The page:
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Three Weeks after Gettysburg,
Lincoln Calls For More Pennsylvania Troops (SOLD)
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Lincoln’s 1863 draft order for the 18th District of Pennsylvania. This was one of the first draft calls ever signed, and was executed about two weeks after the Battle of Gettysburg, and one week after the New York Draft Riots.

ABRAHAM LINCOLN. Partly Printed Document Signed as President, July 24, 1863, Executive Mansion, Washington, D.C., 1 p., 7¾ x 9¾ in. Executive Mansion, Washington, D.C., 7¾ x 9¾ in., 1 pp.

Inventory #22532       SOLD — please inquire about other items


Executive Mansion,

Washington, D.C., July 24, 1863

I, Abraham Lincoln, President of the United States of America, and Commander-in-chief of the Army and Navy thereof, having taken into consideration the number of volunteers and militia furnished by and from the several States, including the State of Pennsylvania, and the period of service of said volunteers and militia since the commencements of the present rebellion, in order to equalize the numbers among the Districts of the said States, and having considered and allowed for the number already furnished as aforesaid, and the time of their service aforesaid, do hereby assign Two Thousand Four Hundred and Six (2,406) as the first proportional part of the quota of troops to be furnished by the 18th District of the State of Pennsylvania under this, the first call made by me on the State of Pennsylvania, under the act approved March 3, 1863, entitled “An Act for Enrolling and Calling out the National Forces, and for other purposes,” and, in pursuance of the act aforesaid, I order that a draft be made in the said 18th District of the State of Pennsylvania for the number of men herein assigned to said District, and Fifty Percent in addition.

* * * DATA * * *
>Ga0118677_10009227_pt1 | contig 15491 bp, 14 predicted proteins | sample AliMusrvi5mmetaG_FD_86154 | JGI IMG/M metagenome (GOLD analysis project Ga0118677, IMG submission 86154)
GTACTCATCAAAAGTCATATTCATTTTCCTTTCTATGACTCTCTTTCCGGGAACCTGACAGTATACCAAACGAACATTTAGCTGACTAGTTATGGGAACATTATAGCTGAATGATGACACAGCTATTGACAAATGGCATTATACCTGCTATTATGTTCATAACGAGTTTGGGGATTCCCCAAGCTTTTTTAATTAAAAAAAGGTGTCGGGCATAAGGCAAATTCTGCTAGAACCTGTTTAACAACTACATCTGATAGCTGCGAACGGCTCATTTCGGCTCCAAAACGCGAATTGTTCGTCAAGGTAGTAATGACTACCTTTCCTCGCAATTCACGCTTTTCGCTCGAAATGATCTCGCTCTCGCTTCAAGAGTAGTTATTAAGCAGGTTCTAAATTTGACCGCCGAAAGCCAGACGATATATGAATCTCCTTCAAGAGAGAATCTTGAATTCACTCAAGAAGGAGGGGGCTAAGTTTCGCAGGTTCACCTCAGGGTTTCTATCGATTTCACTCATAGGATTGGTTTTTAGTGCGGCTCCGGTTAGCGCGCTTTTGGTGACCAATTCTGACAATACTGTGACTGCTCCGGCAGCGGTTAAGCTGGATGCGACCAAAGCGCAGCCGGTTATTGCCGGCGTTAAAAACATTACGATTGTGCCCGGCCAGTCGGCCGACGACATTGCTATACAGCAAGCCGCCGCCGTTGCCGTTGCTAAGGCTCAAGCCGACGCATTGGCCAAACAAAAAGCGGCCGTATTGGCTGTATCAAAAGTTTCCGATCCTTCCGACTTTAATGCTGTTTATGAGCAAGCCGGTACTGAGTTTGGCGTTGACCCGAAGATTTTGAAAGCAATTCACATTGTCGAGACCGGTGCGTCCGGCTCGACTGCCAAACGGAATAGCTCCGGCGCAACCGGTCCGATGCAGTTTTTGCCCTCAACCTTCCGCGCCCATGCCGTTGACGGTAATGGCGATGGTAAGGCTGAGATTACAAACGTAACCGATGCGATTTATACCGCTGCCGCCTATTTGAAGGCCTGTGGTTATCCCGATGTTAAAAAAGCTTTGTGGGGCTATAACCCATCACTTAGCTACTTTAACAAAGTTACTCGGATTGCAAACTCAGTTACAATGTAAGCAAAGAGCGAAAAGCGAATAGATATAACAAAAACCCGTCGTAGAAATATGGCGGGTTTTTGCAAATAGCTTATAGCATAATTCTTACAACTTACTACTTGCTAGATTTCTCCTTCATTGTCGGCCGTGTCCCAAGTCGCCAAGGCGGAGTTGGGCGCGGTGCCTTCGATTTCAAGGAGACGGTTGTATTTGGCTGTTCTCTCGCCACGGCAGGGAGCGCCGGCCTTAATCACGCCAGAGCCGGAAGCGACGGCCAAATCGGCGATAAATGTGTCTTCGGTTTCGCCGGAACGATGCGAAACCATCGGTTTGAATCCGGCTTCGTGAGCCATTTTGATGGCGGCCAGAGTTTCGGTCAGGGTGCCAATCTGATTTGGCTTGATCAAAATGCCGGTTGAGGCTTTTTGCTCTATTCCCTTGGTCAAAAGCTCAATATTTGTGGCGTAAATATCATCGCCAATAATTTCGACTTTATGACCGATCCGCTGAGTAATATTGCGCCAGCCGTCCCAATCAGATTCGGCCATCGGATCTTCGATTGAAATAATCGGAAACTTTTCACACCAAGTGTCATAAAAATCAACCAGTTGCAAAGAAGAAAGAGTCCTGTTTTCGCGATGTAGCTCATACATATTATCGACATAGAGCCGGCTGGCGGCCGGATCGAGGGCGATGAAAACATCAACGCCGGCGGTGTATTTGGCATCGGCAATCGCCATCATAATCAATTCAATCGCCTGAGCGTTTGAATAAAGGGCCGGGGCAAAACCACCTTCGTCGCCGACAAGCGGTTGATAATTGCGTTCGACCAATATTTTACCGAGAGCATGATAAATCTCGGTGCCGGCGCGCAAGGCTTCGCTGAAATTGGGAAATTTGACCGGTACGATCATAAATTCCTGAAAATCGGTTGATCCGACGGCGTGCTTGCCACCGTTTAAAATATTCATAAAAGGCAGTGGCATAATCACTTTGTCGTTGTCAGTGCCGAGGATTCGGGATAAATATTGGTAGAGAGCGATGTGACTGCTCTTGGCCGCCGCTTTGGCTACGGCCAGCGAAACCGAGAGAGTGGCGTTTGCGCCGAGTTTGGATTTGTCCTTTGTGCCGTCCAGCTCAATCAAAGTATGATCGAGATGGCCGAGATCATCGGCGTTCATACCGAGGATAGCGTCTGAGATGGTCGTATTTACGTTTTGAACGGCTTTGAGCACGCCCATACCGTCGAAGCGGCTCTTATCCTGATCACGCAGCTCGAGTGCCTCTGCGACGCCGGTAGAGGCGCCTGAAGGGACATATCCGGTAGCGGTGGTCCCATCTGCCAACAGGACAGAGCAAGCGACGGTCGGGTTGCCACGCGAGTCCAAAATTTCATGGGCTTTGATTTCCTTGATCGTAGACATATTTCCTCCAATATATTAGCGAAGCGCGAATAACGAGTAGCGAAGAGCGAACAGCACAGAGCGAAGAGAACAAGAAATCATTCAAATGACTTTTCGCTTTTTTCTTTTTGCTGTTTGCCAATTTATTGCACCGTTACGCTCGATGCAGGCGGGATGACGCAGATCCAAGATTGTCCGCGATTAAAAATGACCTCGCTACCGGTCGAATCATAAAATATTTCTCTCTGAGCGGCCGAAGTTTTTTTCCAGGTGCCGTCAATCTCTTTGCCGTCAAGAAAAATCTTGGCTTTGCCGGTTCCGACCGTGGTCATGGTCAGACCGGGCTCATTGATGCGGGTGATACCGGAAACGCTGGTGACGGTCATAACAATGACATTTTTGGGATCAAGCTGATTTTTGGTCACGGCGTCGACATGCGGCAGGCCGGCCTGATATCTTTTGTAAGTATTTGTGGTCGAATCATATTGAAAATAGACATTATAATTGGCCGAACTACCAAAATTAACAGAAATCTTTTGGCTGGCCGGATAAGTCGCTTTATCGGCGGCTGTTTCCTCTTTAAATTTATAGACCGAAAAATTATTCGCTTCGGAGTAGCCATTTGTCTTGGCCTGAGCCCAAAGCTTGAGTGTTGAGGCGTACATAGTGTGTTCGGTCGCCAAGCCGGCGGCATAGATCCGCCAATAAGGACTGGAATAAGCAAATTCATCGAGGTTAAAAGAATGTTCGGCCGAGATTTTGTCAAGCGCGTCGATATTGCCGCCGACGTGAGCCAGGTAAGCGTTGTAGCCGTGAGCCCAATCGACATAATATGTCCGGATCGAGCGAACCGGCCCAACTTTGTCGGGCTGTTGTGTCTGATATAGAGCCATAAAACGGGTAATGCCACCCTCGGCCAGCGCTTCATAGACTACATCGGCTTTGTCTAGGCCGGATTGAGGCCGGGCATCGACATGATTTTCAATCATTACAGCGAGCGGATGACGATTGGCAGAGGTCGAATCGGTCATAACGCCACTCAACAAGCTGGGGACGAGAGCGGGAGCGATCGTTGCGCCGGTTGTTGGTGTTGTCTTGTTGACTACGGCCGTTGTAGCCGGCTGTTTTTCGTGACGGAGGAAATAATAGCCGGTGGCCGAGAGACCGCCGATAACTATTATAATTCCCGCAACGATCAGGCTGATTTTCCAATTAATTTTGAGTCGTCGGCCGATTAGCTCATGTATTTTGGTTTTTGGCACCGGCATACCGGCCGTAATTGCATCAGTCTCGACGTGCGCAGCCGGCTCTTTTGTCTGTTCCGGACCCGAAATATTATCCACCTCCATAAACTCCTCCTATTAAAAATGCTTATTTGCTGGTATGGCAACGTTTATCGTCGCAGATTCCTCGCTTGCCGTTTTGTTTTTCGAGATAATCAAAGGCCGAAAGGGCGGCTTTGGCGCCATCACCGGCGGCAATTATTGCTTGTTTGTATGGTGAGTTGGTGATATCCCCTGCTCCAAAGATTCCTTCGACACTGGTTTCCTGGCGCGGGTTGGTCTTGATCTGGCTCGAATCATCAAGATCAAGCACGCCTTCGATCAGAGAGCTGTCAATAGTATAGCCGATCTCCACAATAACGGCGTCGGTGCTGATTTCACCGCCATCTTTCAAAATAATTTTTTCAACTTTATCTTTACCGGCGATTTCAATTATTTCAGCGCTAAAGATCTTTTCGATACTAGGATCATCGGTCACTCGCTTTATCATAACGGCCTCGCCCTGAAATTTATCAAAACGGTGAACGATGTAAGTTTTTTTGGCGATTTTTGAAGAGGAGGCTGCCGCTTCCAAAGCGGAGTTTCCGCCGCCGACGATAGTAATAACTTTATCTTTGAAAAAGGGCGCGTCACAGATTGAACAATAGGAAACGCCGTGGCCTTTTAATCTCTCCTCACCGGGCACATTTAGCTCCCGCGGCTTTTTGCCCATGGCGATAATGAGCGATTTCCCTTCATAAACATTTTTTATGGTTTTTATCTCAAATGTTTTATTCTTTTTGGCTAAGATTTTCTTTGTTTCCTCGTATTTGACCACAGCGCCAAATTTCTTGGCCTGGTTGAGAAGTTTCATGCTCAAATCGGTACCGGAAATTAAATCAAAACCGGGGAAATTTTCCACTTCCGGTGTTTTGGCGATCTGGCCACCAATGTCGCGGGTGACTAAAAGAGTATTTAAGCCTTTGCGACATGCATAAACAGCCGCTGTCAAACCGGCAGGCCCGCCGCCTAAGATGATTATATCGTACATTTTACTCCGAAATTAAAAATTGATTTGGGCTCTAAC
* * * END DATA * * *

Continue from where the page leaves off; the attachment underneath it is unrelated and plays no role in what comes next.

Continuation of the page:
In witness whereof, I have hereunto set my hand and caused the seal of the United States to be affixed.

Done at the City of Washington, this twenty-fourth day of July, in the year of our Lord one thousand eight hundred and sixty-three, and of the independence of the United States, the eighty-eighth.

Abraham Lincoln

Historical Background

The first effective draft by the federal government, signed into law by President Lincoln on March 3, 1863, called for all men between the ages of 18 and 45 to be enrolled into local militia units and be available to be called into national service. The actual draft was managed by the states, which most often used a lottery system. The number of draftees required was different between a district’s quota and its number of volunteers. However, the system was ripe for abuse, and controversial, because it allowed a draftee to hire a substitute for $300. The inequities of the system resulted in four days of draft riots in New York City just a week before this order. Federal troops, including soldiers from Vermont, were called upon to restore order.


Very Fine. Signed boldly in dark brown ink.